Month: September 2013
I liked The Kite Runner. I loved A Thousand Splendid Suns. And along comes And The Mountains Echoed.
The idea of the book — to follow the consequences of one painful action — is a wonderful one. And Hosseini is a master storyteller.
But I must admit that this book got a little away from him. The stories were a little disjointed as he explored voices further away from the original story.
I liked The Kite Runner. I loved A Thousand Splendid Sons. As for And The Mountains Echoed, each story was amazing on its own but did not flow well as a complete unit.
Khaled Hosseini’s third novel is told via a series of interlinking stories—beginning in an Afghanistan village in 1952 when an impoverished man named Saboor is faced with the prospect of giving up one of his children in order to survive.
From this crucial moment, the narrative expands, as Saboor’s decision impacts his descendants and acquaintances for generations to come.
As a huge fan of Walls’ book The Glass Castle, my heart sunk a little bit when I realized how much of Walls’ life was being placed at her first effort of fiction: The Silver Star. As I said, I loved The Glass Castle, but that does not mean that I wanted to relive it. It was simply too heavy to experience a second time. In the book The Silver Star the two sisters are forced to go back East and live with family members there. While they are on the road, I dreaded each new paragraph. “Oh no,” I thought, “is there going to be a dirty, sick, disgusting, revolting, jailable, prosecutable Grandma waiting for them?”
Wonderfully, no. There is only an uncle who is a little quirky. But quirky or no, the girls finally have a safe place. I wish Walls had been able to find one at the same age.
I liked this book. The story of the two girls is engaging as they try to find their way in their parent’s old stomping grounds. The oldest sister has been forced to be the responsible one for so long, it is interesting to see what happens to her when she no longer has to save everyone. Not to give too much away, it is her turn to be saved.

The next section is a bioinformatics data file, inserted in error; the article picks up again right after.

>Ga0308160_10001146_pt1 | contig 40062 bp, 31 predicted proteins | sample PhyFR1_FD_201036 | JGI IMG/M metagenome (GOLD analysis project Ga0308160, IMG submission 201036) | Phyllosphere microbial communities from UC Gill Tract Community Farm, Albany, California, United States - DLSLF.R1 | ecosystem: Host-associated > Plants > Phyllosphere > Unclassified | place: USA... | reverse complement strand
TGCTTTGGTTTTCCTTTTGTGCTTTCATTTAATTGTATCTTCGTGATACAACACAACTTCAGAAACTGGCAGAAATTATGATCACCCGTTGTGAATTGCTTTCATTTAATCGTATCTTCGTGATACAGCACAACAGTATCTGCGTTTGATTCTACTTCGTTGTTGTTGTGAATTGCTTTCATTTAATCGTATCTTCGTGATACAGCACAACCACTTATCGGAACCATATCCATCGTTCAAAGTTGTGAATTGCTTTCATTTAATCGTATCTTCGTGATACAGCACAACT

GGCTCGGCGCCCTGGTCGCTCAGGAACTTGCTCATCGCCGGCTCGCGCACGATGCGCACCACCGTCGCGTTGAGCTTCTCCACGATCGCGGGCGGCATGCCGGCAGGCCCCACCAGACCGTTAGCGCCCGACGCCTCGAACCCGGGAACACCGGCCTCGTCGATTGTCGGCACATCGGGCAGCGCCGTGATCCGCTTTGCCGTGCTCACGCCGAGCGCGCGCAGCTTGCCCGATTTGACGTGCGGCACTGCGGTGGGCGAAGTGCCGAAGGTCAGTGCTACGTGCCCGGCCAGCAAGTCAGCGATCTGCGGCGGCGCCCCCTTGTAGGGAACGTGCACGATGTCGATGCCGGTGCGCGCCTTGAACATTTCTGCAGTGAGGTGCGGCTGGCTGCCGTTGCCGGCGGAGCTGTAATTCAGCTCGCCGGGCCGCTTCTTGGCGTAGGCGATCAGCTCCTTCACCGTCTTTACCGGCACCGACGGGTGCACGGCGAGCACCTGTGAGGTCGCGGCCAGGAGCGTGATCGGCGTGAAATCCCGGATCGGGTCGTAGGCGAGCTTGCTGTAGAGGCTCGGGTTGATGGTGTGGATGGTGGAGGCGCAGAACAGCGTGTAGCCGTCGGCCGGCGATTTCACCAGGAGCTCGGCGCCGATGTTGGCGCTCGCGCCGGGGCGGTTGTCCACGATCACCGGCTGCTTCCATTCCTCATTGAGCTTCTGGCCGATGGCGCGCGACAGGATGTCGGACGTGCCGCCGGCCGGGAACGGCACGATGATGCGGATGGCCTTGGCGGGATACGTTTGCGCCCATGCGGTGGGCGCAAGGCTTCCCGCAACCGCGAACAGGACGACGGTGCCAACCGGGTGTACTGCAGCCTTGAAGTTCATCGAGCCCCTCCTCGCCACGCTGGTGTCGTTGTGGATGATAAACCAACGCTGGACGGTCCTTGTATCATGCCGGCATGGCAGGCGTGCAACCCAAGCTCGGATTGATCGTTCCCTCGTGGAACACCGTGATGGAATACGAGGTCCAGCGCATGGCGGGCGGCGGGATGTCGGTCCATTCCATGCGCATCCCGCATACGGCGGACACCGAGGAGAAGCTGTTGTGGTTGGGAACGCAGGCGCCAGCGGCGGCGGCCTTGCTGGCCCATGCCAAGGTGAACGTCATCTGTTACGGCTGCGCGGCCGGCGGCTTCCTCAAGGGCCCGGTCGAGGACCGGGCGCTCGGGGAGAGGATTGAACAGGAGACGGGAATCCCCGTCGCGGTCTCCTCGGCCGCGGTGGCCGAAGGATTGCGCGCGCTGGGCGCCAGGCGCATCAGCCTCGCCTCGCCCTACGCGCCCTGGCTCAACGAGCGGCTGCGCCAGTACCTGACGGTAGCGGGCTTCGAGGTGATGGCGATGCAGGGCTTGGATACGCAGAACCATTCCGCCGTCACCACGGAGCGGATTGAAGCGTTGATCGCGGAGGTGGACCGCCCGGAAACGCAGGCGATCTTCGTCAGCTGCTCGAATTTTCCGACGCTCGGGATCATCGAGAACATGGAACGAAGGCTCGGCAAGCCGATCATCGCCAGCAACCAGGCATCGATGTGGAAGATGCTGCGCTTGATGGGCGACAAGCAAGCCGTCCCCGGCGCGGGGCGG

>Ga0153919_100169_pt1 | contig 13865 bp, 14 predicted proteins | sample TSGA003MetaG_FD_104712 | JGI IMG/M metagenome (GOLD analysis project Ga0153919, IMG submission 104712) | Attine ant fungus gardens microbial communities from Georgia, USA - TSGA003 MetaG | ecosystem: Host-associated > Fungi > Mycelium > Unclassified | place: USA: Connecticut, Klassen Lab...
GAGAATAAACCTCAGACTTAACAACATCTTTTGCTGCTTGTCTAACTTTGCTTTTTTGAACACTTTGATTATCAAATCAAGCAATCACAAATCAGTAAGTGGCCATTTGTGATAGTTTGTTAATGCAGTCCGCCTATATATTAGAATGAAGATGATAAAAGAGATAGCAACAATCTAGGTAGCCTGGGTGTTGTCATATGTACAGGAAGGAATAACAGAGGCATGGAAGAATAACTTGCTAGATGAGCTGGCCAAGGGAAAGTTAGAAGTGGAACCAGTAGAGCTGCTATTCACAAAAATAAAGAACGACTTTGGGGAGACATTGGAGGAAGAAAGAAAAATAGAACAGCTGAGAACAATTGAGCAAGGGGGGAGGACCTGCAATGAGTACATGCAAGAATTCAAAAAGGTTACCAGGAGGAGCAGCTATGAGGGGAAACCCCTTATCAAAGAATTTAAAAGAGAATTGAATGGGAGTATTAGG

What I liked most about this book is that is has instant kharma: the good prosper and the bad are punished most efficiently.
I recommend this book!
Being a single mother is never easy, but for Charlotte Holladay, a wannabe folk singer in 1970, raising her 15- and 12-year-old daughters, Liz and Jean (aka “Bean”), is more than she can handle.
Known for dropping out when things get tough, Charlotte’s latest spell of parental abandonment attracts police attention and the girls flee California rather than face being placed in foster care.
A cross-country bus trip lands them on the doorstep of their only relative, the previously unmet Uncle Tinsley, and their arrival proves to be as much of a shock for the reclusive widower as it is for the girls themselves.
As the trio learns to coexist, Liz and Bean try to fit into the small southern town. With money tight, they land jobs with mill foreman Jerry Maddox, an overbearing brute who runs roughshod over the town’s residents and takes advantage of Liz’s trusting nature, with devastating results.
Readers familiar with Walls’ backstory from her luminous memoir, The Glass Castle (2005), will recognize elements of her personal history in this captivating, read-in-one-sitting, coming-of-age adventure. –Carol Haggas